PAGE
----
Johnson finished with seven catches for 115 yards (one less than teammate Nate Burleson). He also had another highlight-reel grab earlier, going high along the sidelines and somehow managing to keep both feet inbounds to open the drive that gave Detroit a lead.
• Fourth Down: Tom Coughlin, Mike Shanahan and Mike Tomlin.
Between them, this trio of coaches owns 415 NFL wins and five Super Bowl titles. Through three weeks of the 2013 season, they’re a combined 0-9. The Steelers joined the Giants and Redskins at 0-3 late Sunday night, as their comeback fell short against the Bears. Giants fans usually have a hot seat ready for Coughlin when his team struggles; could Shanahan and Tomlin start feeling the heat, too?
“We’ve got to get better,” Tomlin said following Pittsburgh’s 40-23 loss to Chicago. “We know it. We understand it. It doesn’t make it any less painful but that’s just the reality of where we are.”
• First Down: Baltimore and Chicago’s ability to go old-school.
Speaking of Chicago, Marc Trestman’s bunch is one of just seven undefeated teams remaining in the NFL. The Bears offense delivered the knockout punch Sunday, but the defense came through with a prototypical performance — five turnovers forced, three sacks, two touchdowns scored.
The reliance on a throwback approach was even more prominent in Baltimore, where the Ravens awoke from a first-quarter slumber with a Daryl Smith INT return for a score and an 82-yard Tandon Doss punt return TD before halftime. The Ravens headed into the half with fewer than 80 yards of total offense … and a 17-6 lead.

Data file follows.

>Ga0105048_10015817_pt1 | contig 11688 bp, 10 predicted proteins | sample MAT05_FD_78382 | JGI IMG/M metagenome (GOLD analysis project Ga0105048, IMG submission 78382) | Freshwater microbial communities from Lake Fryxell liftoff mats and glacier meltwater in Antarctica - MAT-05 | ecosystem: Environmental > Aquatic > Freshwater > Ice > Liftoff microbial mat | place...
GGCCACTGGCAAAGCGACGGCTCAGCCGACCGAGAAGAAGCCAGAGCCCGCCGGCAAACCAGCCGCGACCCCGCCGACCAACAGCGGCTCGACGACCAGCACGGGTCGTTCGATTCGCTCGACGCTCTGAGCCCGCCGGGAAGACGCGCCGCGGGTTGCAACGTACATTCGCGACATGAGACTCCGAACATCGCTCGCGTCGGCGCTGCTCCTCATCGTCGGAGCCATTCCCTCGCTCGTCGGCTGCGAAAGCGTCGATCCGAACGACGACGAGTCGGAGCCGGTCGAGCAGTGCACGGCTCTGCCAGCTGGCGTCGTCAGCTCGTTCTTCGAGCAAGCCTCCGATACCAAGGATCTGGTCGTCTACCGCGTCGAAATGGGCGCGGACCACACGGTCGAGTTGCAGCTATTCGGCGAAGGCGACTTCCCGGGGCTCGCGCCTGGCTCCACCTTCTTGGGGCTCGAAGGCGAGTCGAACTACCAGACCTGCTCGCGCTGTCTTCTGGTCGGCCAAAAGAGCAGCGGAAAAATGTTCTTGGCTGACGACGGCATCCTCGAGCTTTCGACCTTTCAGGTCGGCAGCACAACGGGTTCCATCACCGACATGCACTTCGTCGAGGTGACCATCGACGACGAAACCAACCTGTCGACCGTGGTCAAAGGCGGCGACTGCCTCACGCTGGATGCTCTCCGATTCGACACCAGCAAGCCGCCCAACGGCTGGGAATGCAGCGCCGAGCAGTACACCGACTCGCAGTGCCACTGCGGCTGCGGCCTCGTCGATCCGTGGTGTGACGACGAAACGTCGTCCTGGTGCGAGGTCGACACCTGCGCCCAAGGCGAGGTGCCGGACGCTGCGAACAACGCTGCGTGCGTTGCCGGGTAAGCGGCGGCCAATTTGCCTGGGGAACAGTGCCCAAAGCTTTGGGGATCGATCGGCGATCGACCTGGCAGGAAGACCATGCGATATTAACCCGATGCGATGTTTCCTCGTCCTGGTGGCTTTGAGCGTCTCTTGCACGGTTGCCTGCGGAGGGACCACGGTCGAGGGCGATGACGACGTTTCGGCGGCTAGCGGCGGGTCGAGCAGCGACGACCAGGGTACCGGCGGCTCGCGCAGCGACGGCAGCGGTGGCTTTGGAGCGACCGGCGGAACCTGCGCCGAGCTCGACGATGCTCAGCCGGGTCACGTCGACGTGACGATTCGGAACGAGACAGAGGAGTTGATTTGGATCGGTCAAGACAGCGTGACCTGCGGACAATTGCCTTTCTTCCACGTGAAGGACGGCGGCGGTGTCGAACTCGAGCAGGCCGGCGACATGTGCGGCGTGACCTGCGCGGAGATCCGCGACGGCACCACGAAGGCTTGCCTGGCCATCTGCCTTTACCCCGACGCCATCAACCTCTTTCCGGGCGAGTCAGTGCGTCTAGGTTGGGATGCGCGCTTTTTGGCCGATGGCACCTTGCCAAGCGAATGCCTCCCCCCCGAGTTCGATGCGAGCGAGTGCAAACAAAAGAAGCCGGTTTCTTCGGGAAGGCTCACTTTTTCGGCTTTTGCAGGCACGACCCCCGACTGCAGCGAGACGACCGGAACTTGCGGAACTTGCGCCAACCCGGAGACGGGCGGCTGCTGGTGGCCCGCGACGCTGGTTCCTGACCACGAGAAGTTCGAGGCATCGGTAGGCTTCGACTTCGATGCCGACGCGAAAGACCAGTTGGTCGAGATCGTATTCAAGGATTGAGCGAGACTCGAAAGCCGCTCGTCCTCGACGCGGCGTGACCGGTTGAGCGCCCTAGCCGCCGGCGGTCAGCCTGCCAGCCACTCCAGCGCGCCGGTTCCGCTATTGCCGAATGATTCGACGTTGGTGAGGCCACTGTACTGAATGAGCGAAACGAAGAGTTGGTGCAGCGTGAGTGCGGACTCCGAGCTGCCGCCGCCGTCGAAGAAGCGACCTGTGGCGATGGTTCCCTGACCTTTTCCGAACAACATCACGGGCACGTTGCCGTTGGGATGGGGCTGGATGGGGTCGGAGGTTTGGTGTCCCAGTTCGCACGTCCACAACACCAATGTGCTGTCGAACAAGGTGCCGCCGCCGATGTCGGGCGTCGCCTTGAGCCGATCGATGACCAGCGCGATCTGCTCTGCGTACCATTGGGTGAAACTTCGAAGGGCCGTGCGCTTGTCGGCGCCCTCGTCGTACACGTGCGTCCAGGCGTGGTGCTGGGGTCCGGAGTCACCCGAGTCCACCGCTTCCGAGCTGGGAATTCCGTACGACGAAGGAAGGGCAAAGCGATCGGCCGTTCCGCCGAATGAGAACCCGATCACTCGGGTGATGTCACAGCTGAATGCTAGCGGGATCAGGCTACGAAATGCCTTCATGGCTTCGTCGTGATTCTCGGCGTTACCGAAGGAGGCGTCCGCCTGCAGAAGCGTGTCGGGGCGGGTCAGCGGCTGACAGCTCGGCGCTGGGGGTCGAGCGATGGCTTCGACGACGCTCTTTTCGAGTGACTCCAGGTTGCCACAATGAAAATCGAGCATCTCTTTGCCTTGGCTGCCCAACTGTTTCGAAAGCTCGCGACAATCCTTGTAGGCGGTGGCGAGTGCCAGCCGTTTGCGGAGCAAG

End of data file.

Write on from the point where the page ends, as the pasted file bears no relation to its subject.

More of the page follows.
• Fourth Down: London.
Promote the game! Grow the brand! Watch two 0-3 teams play!
The first of two London games this regular season will take place in Week 4, with the winless Steelers and winless Vikings meeting in Wembley Stadium. Not quite the treat that Roger Goodell had in mind for the British fanbase. Game 2 of the international series, San Francisco vs. Jacksonville in October, may not be any better.
• First Down: Rob Ryan.
Another week, another stalwart showing from the Saints defense. This time, new defensive coordinator Rob Ryan put the clamps on visiting Arizona in a 31-7 victory. The Cardinals actually led 7-0 after marching 80 yards on the game’s opening drive. They would generate zero points and only 167 more yards of offense from then out, with the Saints forcing a pair of turnovers.
• Fourth Down: Bill Leavy’s crew.
It’s not too much to expect the NFL referees to know the rulebook, right? Referee Bill Leavy and the league had to explain away a pair of blown calls from the 49ers-Packers Week 1 showdown. Leavy then botched another one Sunday, hitting Minnesota coach Leslie Frazier with a 15-yard penalty after Frazier challenged an automatically reviewed play (a miscue famously made by Jim Schwartz on Thanksgiving 2012).
The problem is the league has since adjusted the rule to first take away a team’s timeout if they have one — and Minnesota had three.
Missing a call here or there is understandable. Consistently failing to implement the rules correctly, at this level of football, is pretty inexcusable.